Tuesday, 29 July 2014

A downside to long gestation periods

Giraffe with calves - John Storr (Wikimedia Commons)
Giraffes (Giraffa camelopardalis) and the forest-dwelling okapi (Okapia johnstoni) are the survivors of a much broader radiation. Recently Clauss and Rössner (here) used the New and Old Worlds (NOW) data base of fossil mammals to examine the prevalence of various types of ruminant over time.

Rise and fall of tragulids 

The most basal group is Tragulidae, represented by present day chevrotains or mouse deer. In the Early Miocene they were the most prevalent ruminants but were subsequently displaced by the pecorans. The principal difference was the evolution in pecorans of an additional forestomach, the omasum, and this seems to have given them the edge over tragulids. 

Both tragulids and pecorans have synepitheliochorial placentation where binucleate trophoblast cells fuse with uterine epithelial cells at the fetal-maternal interface. However, tragulids lack the cotyledons typical of the placenta in pecorans.

Rise and fall of giraffoids

Among pecorans, Giraffidae is basal to both Bovidae (cattle, sheep, antelopes) and Cervidae (deer). Looking at the equivalent fossil clades, Clauss and Rössner found that Giraffoidea were much more  abundant in the later Early to Middle Miocene but then steadily declined to be supplanted by Bovoidea in Africa and by Bovoidea and Cervoidea in Eurasia. Why?

Based on extant species, the most striking difference between giraffids and other pecoran ruminants is their extremely long gestation - in excess of a year. Assuming this also was the case in fossil species, could that explain their decline? Clauss and Rössner argue that they were unable to develop a seasonal breeding pattern. This put them at a disadvantage compared to other pecorans with shorter gestation times such as bovids and cervids.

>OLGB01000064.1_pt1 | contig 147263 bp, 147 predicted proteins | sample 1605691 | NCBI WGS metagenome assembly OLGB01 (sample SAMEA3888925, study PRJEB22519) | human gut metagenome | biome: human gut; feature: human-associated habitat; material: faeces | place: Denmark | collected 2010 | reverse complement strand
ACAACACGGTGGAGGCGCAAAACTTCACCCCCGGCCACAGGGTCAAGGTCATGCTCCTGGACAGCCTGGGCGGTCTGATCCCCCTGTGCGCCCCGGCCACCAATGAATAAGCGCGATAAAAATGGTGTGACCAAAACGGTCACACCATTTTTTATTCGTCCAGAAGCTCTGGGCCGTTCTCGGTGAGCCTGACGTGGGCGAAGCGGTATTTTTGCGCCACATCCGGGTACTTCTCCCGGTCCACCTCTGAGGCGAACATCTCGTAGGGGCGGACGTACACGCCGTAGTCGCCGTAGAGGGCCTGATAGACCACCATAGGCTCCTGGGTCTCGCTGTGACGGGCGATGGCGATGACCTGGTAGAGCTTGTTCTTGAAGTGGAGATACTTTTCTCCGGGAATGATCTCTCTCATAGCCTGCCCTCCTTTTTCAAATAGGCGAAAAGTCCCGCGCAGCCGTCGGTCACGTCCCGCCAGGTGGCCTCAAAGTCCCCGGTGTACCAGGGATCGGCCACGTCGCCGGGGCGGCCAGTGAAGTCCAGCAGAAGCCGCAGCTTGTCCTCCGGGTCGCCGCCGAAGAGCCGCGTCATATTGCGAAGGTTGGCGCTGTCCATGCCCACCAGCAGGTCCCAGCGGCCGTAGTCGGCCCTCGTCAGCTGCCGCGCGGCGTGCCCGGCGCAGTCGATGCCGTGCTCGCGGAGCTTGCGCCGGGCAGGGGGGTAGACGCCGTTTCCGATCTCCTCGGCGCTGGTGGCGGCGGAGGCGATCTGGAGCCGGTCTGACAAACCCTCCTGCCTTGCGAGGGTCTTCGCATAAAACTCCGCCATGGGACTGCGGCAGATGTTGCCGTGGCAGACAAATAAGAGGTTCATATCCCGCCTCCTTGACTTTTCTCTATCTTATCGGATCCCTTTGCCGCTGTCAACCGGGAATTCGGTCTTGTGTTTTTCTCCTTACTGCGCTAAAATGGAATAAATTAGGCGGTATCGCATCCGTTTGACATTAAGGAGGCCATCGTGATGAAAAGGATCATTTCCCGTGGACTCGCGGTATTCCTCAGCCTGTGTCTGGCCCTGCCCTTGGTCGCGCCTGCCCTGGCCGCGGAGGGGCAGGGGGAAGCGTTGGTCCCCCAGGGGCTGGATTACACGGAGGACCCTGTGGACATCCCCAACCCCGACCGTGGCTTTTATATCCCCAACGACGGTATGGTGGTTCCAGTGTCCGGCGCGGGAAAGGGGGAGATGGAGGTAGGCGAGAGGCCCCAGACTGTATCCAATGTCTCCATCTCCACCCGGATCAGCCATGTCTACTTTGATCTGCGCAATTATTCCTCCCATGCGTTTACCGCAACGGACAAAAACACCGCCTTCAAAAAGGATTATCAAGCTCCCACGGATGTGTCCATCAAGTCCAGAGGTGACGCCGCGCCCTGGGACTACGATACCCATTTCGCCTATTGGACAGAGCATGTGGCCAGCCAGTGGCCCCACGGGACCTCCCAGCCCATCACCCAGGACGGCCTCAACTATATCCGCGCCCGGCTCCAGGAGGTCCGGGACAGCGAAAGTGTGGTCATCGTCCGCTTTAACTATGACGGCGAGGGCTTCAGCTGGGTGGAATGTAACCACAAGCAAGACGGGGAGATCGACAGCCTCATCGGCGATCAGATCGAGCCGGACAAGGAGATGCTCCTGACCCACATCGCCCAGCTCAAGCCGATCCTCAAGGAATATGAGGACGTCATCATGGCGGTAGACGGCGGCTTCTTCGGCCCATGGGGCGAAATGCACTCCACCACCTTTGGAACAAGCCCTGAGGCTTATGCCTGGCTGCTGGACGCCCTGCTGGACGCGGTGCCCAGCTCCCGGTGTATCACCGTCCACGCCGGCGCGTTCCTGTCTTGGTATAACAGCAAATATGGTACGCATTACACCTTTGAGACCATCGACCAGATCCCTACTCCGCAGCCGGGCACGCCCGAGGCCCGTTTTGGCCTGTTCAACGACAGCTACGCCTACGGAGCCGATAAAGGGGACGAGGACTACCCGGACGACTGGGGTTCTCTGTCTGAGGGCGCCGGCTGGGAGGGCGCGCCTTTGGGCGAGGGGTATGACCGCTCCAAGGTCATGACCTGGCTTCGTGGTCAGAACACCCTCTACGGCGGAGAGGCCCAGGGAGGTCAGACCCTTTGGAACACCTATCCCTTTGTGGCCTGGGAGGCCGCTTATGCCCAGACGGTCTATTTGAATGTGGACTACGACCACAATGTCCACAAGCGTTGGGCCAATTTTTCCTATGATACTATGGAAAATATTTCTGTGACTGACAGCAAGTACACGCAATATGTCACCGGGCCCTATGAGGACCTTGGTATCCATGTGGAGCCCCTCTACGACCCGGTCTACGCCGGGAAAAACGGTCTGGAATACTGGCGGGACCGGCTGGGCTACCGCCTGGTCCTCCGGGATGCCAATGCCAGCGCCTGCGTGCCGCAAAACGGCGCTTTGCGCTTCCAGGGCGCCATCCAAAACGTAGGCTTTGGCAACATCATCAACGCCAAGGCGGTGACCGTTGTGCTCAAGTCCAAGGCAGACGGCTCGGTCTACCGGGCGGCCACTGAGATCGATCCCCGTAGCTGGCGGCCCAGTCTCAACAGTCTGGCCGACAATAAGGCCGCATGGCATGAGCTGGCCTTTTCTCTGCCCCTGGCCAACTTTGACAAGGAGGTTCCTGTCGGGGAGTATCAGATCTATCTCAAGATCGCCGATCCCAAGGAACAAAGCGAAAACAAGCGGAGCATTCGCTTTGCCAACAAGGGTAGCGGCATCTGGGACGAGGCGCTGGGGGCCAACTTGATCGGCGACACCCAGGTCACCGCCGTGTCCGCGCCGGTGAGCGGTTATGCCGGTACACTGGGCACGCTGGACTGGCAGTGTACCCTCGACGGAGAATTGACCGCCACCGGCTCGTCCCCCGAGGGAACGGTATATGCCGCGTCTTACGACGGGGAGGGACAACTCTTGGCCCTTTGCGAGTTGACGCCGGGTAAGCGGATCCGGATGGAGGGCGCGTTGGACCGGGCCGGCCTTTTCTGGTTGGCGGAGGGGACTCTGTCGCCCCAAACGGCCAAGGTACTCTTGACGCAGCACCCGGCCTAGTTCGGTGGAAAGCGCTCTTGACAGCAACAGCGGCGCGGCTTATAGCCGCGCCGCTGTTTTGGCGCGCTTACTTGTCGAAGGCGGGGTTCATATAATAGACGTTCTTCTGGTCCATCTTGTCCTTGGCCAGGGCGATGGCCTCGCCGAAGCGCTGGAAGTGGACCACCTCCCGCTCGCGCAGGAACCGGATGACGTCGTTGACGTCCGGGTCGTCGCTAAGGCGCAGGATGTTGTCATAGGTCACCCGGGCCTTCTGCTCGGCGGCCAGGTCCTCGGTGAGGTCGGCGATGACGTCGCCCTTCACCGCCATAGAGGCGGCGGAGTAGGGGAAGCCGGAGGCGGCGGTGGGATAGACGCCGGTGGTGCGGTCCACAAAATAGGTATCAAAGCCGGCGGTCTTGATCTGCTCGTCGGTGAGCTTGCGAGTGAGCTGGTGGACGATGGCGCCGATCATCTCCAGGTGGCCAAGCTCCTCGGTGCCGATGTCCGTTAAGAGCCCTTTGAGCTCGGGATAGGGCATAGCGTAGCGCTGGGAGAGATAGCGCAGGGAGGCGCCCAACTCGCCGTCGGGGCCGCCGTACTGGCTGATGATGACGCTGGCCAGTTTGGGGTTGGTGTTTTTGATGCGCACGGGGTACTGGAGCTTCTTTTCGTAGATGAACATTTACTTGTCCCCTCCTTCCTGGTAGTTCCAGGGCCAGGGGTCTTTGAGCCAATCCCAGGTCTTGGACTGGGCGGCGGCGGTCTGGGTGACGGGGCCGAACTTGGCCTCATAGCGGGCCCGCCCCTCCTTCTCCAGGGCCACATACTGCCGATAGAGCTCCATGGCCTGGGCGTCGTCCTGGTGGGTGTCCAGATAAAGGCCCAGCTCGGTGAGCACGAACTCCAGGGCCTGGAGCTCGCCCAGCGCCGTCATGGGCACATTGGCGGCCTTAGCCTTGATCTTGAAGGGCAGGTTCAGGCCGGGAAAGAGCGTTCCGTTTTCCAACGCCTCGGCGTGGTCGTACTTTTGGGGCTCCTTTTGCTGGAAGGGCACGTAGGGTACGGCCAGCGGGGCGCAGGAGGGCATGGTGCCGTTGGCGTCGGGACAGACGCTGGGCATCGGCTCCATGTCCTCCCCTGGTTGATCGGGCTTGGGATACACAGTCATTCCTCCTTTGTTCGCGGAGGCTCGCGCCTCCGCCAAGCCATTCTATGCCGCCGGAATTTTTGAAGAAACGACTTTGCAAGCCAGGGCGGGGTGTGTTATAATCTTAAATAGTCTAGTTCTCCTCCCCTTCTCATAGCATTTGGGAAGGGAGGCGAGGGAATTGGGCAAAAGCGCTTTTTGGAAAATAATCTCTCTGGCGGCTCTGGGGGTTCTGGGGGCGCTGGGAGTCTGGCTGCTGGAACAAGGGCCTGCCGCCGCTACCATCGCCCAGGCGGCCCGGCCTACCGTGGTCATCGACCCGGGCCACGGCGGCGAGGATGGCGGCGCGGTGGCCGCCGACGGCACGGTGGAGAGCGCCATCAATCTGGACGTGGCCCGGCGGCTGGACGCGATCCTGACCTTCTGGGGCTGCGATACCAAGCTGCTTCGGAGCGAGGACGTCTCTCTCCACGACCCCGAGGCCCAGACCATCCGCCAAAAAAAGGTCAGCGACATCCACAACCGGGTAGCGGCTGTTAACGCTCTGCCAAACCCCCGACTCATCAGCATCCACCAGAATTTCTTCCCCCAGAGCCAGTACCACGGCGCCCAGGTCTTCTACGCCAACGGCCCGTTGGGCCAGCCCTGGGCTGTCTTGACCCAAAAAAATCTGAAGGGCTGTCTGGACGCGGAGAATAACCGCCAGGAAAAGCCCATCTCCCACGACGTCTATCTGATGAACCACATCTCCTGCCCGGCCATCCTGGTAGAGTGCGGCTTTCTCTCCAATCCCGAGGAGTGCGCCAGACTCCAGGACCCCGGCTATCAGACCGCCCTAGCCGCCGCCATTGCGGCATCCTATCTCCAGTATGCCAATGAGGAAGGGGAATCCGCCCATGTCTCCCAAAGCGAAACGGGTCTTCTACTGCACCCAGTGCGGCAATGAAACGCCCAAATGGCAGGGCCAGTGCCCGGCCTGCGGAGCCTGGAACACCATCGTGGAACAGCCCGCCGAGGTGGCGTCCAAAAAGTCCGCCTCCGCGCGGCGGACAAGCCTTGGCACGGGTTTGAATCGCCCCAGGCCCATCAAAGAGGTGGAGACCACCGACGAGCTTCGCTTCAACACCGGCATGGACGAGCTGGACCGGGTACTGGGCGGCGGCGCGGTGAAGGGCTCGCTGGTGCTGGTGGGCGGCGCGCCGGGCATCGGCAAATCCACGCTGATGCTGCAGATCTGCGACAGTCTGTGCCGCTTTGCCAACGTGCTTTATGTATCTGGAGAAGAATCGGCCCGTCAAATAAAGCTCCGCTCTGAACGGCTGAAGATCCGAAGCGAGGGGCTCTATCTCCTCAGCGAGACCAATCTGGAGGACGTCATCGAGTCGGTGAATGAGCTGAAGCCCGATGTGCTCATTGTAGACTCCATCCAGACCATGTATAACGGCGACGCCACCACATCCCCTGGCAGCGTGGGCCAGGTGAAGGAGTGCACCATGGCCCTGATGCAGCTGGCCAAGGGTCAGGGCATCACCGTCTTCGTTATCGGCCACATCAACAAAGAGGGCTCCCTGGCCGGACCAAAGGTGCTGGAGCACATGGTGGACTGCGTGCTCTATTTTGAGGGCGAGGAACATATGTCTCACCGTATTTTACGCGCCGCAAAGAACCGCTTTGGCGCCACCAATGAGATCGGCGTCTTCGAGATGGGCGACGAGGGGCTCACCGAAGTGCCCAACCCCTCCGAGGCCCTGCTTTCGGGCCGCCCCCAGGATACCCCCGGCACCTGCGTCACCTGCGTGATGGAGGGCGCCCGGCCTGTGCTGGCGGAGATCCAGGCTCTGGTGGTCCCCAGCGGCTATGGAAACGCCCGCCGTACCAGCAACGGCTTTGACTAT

Perhaps in support of this narrative, fossil giraffoids occupied a much greater range of ecological niches and many were grazers. The giraffes grew a long neck and survived as browsers in a special niche. The okapi is highly adapted to its restricted forest habitat.

Placentation in the giraffe has recently been described (see previous post).   

Thursday, 3 July 2014

Menstruation in elephant shrews

Etendeka Round-eared Elephant Shrew or Sengi Macroscelides
micus. Image credit John P. Dumbacher
This post is prompted by the discovery in Namibia of a new species of elephant shrew or sengi, the smallest yet of the 19 species in the Order Macroscelidea. Elephant shrews are so named because of their mobile proboscis.

Midgestation conceptus of the Four-toed Elephant Shrew Petrodomus
tetradactylus. The embryo and fetal membranes are enclosed in the embryo
chamber by the decidua pseudocapsularis. Reproduced from
Oduor-Okelo et al. (here) (c) 2004 with permission from Elsevier
The report (here) mentions two pregnant females carrying one fetus in each horn. This suggests they may resemble other elephant shrews in that implantation of the blastocyst occurs in a preformed embryo chamber as shown above for Petrodumus tetradactylus. There is one such chamber in each horn. 
Should a female fail to become pregnant, the chamber is discarded in a process akin to menstruation. In most mammals transformation of the endometrial stroma to decidua occurs only following implantation. Exceptions are the catarrhine primates, including humans; if pregnancy does not ensue the decidua is shed together with blood and fluids (see previous post). In the 1940's, when human menstruation was poorly understood, Professor C. J. van der Horst of the University of Witwatersrand proposed using elephant shrews as a model. His suggestion was not followed as the establishment of a breeding colony of macaques at the Carnegie Institution of Washington provided a better alternative.
Placentation in elephant shrews was studied by van der Horst and others and more recently has been described by Dominic Oduor-Okelo (here and here). The placental disc has a labyrinth with a haemochorial structure and a spongy zone. In addition there is a paraplacenta. The allantoic sac is large and divided into four lobes. This last feature is a synapomorphy for the superordinal clade Afrotheria (discussed here).